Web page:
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 Table of Contents    
GUEST EDITORIAL  
Year : 2017  |  Volume : 51  |  Issue : 4  |  Page : 357-358
Total hip arthroplasty in 2017 – Current concepts and recent advances


Department of Trauma and Orthopaedics, Addenbrooke's Hospital, Cambridge University Hospitals NHS Foundation Trust, Cambridge, CB2 0QQ, UK

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Date of Web Publication7-Jul-2017
 

How to cite this article:
Khanduja V. Total hip arthroplasty in 2017 – Current concepts and recent advances. Indian J Orthop 2017;51:357-8

How to cite this URL:
Khanduja V. Total hip arthroplasty in 2017 – Current concepts and recent advances. Indian J Orthop [serial online] 2017 [cited 2017 Jul 22];51:357-8. Available from: http://www.ijoonline.com/text.asp?2017/51/4/357/209947
Total hip arthroplasty (THA) is one of the most successful interventions not only in orthopedics but also in modern medicine. Since its first implantation in the 1950s, improvements in surgical technique, technology, and postoperative rehabilitation have greatly increased the effectiveness and success of this procedure.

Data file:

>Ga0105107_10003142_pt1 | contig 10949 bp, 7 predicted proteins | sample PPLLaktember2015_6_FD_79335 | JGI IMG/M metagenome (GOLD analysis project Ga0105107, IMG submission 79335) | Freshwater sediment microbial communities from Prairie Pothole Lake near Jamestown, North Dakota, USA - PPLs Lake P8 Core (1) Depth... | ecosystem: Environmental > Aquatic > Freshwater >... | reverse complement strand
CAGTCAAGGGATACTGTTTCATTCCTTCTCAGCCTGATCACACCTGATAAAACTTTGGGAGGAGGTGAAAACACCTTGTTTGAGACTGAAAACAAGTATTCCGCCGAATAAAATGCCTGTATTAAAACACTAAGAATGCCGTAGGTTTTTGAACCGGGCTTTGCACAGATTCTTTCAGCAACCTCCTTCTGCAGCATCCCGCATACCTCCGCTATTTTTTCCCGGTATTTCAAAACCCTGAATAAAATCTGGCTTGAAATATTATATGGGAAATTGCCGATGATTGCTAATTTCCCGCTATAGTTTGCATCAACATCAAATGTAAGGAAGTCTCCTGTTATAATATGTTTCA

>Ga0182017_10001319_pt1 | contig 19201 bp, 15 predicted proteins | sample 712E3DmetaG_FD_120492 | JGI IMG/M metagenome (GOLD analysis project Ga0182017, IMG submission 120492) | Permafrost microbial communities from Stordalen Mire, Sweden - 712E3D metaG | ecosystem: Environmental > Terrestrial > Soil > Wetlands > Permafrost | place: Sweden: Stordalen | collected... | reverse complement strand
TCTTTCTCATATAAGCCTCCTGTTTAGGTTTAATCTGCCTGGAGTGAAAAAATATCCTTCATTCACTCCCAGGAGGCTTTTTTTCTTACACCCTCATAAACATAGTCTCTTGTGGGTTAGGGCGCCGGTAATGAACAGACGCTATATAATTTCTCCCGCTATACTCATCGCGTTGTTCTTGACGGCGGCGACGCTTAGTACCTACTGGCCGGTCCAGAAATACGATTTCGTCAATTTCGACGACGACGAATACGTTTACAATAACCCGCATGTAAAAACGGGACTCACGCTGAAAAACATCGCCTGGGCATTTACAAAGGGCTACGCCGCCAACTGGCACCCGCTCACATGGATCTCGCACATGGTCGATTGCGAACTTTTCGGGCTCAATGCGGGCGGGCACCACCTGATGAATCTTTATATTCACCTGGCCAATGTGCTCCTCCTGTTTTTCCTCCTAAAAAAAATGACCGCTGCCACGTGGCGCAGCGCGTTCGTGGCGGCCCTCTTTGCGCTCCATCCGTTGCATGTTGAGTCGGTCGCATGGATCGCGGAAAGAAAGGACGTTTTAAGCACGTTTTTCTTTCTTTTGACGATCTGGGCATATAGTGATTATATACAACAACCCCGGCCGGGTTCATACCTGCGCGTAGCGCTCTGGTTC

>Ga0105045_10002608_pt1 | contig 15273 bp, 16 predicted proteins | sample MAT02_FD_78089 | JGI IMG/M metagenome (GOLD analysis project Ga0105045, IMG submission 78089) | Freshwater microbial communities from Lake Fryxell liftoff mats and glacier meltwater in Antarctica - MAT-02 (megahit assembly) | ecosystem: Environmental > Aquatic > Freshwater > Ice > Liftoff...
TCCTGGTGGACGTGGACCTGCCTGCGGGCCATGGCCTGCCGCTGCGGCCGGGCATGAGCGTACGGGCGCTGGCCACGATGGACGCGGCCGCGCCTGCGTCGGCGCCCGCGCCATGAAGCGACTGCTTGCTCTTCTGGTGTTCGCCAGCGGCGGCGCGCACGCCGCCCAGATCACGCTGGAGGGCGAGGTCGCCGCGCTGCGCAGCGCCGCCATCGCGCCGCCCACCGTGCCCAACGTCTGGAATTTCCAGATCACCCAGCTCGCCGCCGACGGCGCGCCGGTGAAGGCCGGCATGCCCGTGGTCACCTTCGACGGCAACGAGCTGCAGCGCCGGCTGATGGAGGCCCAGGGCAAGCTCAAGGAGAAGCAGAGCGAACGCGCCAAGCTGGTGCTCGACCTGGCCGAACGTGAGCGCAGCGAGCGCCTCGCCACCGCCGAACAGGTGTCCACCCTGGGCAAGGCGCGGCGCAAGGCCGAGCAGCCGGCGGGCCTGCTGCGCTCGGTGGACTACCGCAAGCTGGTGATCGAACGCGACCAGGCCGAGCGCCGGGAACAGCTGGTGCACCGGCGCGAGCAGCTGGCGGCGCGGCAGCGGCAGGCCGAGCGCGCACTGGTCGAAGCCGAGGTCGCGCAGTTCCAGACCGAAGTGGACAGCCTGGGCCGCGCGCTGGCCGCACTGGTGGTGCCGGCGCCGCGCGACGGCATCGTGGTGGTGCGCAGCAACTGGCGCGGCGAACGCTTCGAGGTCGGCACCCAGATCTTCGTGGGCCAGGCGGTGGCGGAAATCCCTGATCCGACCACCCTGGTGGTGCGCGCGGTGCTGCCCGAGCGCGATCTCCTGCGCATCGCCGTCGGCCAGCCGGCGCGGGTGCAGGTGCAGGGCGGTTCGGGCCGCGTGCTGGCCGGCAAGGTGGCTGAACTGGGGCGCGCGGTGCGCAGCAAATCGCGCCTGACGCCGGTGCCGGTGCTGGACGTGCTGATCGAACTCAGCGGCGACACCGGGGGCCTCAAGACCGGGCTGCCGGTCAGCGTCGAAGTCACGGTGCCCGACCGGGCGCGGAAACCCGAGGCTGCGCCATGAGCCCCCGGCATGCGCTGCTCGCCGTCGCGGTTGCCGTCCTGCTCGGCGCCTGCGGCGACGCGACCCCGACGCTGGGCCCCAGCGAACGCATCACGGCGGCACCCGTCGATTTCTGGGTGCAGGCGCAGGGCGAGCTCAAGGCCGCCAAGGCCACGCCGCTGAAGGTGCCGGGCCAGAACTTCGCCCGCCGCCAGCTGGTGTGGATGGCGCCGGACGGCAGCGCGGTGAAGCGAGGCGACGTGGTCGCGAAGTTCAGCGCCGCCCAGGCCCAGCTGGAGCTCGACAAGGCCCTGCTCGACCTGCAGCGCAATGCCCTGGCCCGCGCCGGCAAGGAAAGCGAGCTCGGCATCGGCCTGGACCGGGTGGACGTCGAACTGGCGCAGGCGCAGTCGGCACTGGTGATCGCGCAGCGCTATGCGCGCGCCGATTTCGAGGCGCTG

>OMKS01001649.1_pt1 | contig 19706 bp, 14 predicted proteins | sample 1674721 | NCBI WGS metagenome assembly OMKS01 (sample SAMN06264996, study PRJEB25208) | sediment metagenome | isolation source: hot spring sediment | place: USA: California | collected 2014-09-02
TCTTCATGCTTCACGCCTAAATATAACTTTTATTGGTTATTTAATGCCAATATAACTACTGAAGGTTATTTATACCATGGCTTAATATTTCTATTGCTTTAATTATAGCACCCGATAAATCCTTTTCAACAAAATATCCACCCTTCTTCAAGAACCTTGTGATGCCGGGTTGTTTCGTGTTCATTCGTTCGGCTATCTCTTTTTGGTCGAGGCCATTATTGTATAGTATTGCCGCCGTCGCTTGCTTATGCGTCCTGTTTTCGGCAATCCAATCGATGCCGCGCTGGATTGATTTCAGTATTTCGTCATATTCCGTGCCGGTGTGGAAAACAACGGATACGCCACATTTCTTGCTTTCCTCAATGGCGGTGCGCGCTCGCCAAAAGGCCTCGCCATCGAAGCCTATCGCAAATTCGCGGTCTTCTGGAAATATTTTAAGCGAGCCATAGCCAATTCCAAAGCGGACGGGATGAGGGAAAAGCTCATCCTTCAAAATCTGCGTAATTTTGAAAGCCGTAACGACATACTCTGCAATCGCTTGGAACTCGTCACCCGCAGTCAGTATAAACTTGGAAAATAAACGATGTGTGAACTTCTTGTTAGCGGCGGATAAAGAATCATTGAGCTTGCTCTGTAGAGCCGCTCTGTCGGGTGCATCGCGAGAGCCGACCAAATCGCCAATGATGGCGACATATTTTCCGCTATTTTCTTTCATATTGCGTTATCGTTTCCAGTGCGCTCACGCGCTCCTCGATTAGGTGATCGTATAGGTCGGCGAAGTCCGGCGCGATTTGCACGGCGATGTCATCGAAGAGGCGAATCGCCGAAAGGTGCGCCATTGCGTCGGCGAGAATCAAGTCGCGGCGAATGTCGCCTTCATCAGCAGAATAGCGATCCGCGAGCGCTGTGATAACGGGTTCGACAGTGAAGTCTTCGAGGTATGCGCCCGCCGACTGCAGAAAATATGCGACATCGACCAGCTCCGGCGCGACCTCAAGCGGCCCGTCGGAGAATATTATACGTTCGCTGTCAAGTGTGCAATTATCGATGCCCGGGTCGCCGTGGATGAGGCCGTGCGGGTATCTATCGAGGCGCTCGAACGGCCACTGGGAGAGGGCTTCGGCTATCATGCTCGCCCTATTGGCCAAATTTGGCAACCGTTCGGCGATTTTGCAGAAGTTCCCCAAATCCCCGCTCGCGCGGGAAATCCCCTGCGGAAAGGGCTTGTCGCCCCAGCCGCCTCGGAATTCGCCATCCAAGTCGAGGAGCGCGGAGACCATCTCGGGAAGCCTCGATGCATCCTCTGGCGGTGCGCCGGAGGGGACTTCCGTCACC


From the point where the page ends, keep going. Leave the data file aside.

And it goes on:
However, the burden of hip arthritis is on the rise and it is estimated that more than 950,000 primary and revision THAs were performed globally in 2010.[1] The profile of the patients having their hips replaced is changing as well from the elderly with minimal needs to the young adult who wishes to have the maximum from their hip. Surgeons performing a THA are therefore presented with a unique challenge of meeting high patient expectations and ensuring excellent outcomes and at the same time using the most evidence-based and cost-effective implants and bearing surface technology. Furthermore, the current health economic environment worldwide has made it more challenging to deliver this, especially in a public system.